electoral reform, citizens assembly, voting, federal election, democracy proportional representation, first past the post, waterloo region, fair vote canada, green party, ndp, by: dan kellar
Kitchener – On November 7th, Motion 86 on forming a Citizen’s Assembly on Electoral reform had its first debate in the house of commons. The motion seeks to establish a representative “Citizen’s Assembly” which would investigate alternatives to Canada’s first past the post electoral system, and inform the government on which proportional systems would best reflect the needs and preferences of the people in Canada.
The motion was brought forward by NPD MP Lisa Marie Barron, and built on the work of Mike Morrice, the Green Party MP for Kitchener Centre who was the first to second the motion back in June. Morrice’s second was followed by 18 other seconders from the NDP, Liberal, and Conservative parties, including Bardish Chagger of the Waterloo riding. This cross party collaboration is exactly what Fair Vote Canada, one of the grassroots organisations who contributed to the motion, hopes will become standard operations in governments under an electoral system based on proportional representation.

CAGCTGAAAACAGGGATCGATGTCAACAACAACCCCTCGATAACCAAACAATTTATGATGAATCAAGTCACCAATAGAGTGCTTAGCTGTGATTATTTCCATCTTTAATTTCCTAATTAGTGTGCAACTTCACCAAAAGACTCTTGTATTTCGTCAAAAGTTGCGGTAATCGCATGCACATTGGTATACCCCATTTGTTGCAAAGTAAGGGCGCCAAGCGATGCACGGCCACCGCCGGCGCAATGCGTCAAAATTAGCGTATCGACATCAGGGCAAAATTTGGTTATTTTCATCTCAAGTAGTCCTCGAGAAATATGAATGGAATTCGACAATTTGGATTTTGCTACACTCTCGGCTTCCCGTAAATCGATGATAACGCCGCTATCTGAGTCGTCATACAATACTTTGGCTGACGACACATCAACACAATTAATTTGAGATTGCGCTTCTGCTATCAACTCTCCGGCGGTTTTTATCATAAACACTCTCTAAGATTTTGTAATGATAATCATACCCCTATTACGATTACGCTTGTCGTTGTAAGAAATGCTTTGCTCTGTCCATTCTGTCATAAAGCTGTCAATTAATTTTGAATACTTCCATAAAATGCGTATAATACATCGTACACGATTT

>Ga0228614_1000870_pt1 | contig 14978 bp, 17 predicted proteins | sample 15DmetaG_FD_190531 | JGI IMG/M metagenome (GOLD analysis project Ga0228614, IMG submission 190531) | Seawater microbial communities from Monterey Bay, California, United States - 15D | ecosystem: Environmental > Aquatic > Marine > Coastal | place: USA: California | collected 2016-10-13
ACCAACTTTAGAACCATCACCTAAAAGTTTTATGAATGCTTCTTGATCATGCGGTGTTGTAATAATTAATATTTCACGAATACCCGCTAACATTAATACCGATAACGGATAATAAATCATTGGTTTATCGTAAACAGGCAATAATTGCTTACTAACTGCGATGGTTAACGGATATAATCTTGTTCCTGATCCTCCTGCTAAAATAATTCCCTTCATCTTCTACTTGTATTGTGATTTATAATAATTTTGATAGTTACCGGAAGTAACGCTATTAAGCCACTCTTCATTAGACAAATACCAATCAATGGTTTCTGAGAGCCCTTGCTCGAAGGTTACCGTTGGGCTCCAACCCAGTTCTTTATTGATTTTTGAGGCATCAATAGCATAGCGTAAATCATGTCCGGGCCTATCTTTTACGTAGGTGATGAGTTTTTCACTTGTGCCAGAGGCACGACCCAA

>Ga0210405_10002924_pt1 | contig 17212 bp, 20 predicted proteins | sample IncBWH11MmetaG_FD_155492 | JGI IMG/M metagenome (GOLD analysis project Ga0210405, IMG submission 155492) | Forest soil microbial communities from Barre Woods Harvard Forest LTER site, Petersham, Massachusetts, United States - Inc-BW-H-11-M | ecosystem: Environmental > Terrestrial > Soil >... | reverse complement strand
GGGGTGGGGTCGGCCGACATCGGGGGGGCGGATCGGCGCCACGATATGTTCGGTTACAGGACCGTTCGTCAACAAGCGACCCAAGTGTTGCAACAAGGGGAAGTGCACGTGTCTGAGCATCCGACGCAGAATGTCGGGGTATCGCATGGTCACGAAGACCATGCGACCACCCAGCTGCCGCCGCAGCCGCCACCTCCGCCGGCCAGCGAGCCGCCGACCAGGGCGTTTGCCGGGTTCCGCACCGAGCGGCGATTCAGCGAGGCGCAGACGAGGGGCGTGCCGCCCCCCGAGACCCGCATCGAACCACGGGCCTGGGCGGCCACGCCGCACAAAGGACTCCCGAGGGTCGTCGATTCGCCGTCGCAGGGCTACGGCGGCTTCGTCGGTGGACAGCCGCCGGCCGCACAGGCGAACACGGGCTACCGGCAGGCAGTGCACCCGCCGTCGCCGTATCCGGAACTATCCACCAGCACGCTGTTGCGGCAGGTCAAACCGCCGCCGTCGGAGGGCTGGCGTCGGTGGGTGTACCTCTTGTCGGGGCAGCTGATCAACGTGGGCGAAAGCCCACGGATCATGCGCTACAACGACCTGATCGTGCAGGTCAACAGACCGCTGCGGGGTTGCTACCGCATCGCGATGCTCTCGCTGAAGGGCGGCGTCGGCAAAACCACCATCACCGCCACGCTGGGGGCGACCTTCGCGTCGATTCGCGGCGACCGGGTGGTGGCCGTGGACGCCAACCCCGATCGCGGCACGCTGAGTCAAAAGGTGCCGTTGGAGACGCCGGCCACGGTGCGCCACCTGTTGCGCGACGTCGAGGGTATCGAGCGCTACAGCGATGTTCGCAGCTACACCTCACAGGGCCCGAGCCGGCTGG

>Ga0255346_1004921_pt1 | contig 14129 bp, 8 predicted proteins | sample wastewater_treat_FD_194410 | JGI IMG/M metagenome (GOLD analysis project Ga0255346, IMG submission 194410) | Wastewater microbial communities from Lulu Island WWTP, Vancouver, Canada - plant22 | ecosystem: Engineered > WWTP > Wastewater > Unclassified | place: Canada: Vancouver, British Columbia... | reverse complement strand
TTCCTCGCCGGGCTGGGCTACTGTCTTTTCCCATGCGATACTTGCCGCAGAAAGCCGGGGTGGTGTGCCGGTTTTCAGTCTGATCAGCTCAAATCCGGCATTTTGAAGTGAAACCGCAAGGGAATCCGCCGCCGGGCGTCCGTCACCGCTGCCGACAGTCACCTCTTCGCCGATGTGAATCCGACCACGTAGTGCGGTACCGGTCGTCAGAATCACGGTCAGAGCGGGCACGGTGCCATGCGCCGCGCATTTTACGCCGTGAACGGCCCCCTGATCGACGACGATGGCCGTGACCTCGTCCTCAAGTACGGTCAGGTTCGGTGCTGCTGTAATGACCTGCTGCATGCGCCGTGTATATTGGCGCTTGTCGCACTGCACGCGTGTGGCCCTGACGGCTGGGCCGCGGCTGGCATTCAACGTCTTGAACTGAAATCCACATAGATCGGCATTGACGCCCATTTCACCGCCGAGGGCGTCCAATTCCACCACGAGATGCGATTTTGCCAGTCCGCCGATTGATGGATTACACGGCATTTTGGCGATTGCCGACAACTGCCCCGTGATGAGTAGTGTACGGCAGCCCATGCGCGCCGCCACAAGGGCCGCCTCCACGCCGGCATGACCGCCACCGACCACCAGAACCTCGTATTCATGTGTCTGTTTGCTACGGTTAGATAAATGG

This show features interviews with Kitchener Centre MP Mike Morrice, and Evan Rosamond, the co-chair of the Fair Vote Canada chapter for Waterloo Region.
Motion 86 was debated for its allotted hour, with many MPs announcing their support for the idea of electoral reform. Bloc Quebecois MP Martin Champoux applauded the motion, and called for MPs to have the courage to take action when it is time. Conservative MP Scott Reid stated the proposal was “half right”, but recommended a referendum over a citizen’s assembly.
However, support was not universal. Liberal MP Chandra Arya said that a citizen’s assembly would be “an attempt at an entry through the back door into a proportional system”. He then claimed that “Because of the proportional system, Israel cannot come to an agreement with Palestine.” Arya did not offer any evidence for either of his statements.
While the future of motion 86 and electoral reform in Canada is uncertain, the debate in the House of Commons will resume in the coming months, and with hope brewing around successful cross-party collaboration, Evan Rosamond remarked “it is better to talk a lot then to fight with everybody”.